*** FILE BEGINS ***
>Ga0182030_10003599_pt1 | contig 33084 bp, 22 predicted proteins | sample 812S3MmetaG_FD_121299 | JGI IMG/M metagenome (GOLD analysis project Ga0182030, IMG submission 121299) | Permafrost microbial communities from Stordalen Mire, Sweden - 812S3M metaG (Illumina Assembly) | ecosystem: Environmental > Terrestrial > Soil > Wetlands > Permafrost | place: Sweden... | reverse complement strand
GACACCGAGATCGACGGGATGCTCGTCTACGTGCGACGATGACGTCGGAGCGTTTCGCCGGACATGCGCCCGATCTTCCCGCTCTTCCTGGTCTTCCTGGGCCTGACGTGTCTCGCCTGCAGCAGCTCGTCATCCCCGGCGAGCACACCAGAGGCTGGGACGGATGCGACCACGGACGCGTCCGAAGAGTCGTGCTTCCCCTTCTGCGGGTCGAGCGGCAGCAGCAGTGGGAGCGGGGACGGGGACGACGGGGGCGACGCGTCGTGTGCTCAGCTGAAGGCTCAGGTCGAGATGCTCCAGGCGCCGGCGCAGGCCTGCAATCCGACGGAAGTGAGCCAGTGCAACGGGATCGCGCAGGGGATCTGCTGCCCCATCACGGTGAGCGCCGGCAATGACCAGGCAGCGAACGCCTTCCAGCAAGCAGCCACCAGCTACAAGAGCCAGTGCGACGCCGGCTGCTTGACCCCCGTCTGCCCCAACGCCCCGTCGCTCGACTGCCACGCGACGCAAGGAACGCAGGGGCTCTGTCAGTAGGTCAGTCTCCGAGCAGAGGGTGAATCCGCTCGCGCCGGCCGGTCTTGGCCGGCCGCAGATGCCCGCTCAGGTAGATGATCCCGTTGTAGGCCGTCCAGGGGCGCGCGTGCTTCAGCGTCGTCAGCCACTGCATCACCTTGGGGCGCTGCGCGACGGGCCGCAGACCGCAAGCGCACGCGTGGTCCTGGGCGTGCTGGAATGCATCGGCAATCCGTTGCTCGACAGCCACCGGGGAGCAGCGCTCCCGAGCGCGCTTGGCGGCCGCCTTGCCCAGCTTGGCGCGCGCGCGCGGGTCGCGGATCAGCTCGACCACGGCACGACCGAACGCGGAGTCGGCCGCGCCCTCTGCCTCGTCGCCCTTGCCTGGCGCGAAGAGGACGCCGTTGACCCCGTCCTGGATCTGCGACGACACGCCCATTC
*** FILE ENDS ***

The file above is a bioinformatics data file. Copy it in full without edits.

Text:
>Ga0182030_10003599_pt1 | contig 33084 bp, 22 predicted proteins | sample 812S3MmetaG_FD_121299 | JGI IMG/M metagenome (GOLD analysis project Ga0182030, IMG submission 121299) | Permafrost microbial communities from Stordalen Mire, Sweden - 812S3M metaG (Illumina Assembly) | ecosystem: Environmental > Terrestrial > Soil > Wetlands > Permafrost | place: Sweden... | reverse complement strand
GACACCGAGATCGACGGGATGCTCGTCTACGTGCGACGATGACGTCGGAGCGTTTCGCCGGACATGCGCCCGATCTTCCCGCTCTTCCTGGTCTTCCTGGGCCTGACGTGTCTCGCCTGCAGCAGCTCGTCATCCCCGGCGAGCACACCAGAGGCTGGGACGGATGCGACCACGGACGCGTCCGAAGAGTCGTGCTTCCCCTTCTGCGGGTCGAGCGGCAGCAGCAGTGGGAGCGGGGACGGGGACGACGGGGGCGACGCGTCGTGTGCTCAGCTGAAGGCTCAGGTCGAGATGCTCCAGGCGCCGGCGCAGGCCTGCAATCCGACGGAAGTGAGCCAGTGCAACGGGATCGCGCAGGGGATCTGCTGCCCCATCACGGTGAGCGCCGGCAATGACCAGGCAGCGAACGCCTTCCAGCAAGCAGCCACCAGCTACAAGAGCCAGTGCGACGCCGGCTGCTTGACCCCCGTCTGCCCCAACGCCCCGTCGCTCGACTGCCACGCGACGCAAGGAACGCAGGGGCTCTGTCAGTAGGTCAGTCTCCGAGCAGAGGGTGAATCCGCTCGCGCCGGCCGGTCTTGGCCGGCCGCAGATGCCCGCTCAGGTAGATGATCCCGTTGTAGGCCGTCCAGGGGCGCGCGTGCTTCAGCGTCGTCAGCCACTGCATCACCTTGGGGCGCTGCGCGACGGGCCGCAGACCGCAAGCGCACGCGTGGTCCTGGGCGTGCTGGAATGCATCGGCAATCCGTTGCTCGACAGCCACCGGGGAGCAGCGCTCCCGAGCGCGCTTGGCGGCCGCCTTGCCCAGCTTGGCGCGCGCGCGCGGGTCGCGGATCAGCTCGACCACGGCACGACCGAACGCGGAGTCGGCCGCGCCCTCTGCCTCGTCGCCCTTGCCTGGCGCGAAGAGGACGCCGTTGACCCCGTCCTGGATCTGCGACGACACGCCCATTC